I wasn’t sure at first I thought it’d be too much work for my third year, but I thought sod it, how many people get the chance to do this?! I was also extremely flattered that my lecturer had felt I was capable of doing this and I didn’t want to let him down. Jonathan and I got in contact with the South Africa trip leaders Professor Garry Marvin and Dr Caroline Ross, Head of Life Sciences, so they could help me navigate my research whilst in South Africa. We all wrote a proposal together, sent it off and got accepted! It was very exciting.

I did a lot of preparation before we went to South Africa.  I read a lot of literature, wrote down many questions, and discussed with both Jonathan and Garry how it was best to do things. I hugely enjoyed my time in South Africa, but also made time to do my interviews and jot down lots of research for the article and my dissertation. It was honestly an amazing trip! I would highly recommend that anyone who has the opportunity to do the South Africa module does!

After the trip, I came back and we wrote. I wrote a couple thousand words and sent it to Jonathan, Garry and Caroline. They read it, made suggestions, sent it back, and I wrote again. It circulated like this for a while until it was finished and we sent it off to the editor!

What tips do you have for students who would like to be published?

I do think I was lucky that Jonathan spotted the book advertisement and sent it to me. I got involved because it was about South African tourism and fortunately I was about to go and research this anyway. So in part, it was luck, however, my advice to others would be to get involved! Chat to your lecturers, make friends, don’t be embarrassed to throw yourself in at the deep end and show you’re really interested.  I’ve always engaged with my course and made an effort to chat to my teachers. I love learning and always want to learn more, so I think this is really helpful when it comes to getting something published. Don’t be shy! Get everything you can out of your academic experience. That’s what it is there for and you definitely won’t regret it!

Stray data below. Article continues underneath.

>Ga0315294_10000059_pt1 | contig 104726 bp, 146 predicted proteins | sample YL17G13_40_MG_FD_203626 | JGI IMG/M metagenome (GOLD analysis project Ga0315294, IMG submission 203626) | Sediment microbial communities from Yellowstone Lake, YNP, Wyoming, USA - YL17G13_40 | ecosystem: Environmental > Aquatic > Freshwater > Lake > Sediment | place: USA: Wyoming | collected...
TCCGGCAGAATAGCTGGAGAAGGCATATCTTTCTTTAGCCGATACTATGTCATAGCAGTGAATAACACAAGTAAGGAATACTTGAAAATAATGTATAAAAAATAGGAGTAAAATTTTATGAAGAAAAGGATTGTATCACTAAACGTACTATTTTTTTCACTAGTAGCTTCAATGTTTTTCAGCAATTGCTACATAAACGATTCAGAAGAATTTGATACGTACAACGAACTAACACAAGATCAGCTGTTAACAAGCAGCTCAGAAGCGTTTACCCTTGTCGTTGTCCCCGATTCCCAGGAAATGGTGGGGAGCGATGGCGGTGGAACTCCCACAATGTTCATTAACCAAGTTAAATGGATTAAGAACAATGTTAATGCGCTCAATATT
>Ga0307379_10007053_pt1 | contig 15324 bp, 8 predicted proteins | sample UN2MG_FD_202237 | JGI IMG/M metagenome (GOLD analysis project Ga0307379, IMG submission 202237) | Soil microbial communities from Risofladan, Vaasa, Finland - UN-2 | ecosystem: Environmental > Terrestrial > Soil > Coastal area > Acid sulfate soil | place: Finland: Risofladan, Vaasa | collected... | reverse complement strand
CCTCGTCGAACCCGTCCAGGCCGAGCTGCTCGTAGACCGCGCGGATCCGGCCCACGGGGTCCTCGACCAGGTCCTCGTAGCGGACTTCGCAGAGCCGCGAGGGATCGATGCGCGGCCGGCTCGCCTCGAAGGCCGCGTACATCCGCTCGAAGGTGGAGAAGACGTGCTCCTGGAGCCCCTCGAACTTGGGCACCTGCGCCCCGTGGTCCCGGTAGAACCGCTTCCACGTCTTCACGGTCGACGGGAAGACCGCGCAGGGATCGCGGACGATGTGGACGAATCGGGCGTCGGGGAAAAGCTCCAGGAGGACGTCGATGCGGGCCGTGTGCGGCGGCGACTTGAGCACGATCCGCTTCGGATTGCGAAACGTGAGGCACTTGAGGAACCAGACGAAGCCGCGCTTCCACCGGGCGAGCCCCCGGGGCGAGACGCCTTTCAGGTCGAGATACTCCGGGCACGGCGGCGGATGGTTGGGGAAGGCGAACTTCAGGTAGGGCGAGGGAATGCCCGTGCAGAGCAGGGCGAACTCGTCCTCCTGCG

What other activities were you involved with at Roehampton? Are there any that you would recommend?

I worked at the Hive café throughout my 3 years, the sustainability project café which is affiliated with Growhampton and the Student’s Union. That job has made my uni experience! I have made so many friends, had so much fun and made lots of memories. I couldn’t speak more highly of it. Everything the Hive and Growhampton do and stand for is amazing. I would encourage anyone visiting Roehampton to go and get a lunch there to meet the people, take in the atmosphere and learn about what’s going on!

Where are you planning on going after graduation?

I’ve got a job lined up! After a very long application and interview process I managed to land a job working in marketing at the British Heart Foundation, so I’m very excited about that!
I’ve always seen myself doing charity work as a career; I want to help people that are struggling and in need of support. In the future I hope to work abroad with some form of NGO and I think a lot of what my degree has taught me will make this easier (e.g., cultural understanding etc).
For now though, just being in the charity sector, learning about how it works and gaining some core experiences is what I’m focusing on and I’m really looking forward to it!

The University of Roehampton changes lives by helping our students to develop the confidence, knowledge and values they need for a successful and fulfilling life. We produce world-class research that helps us understand the world and change it for the better.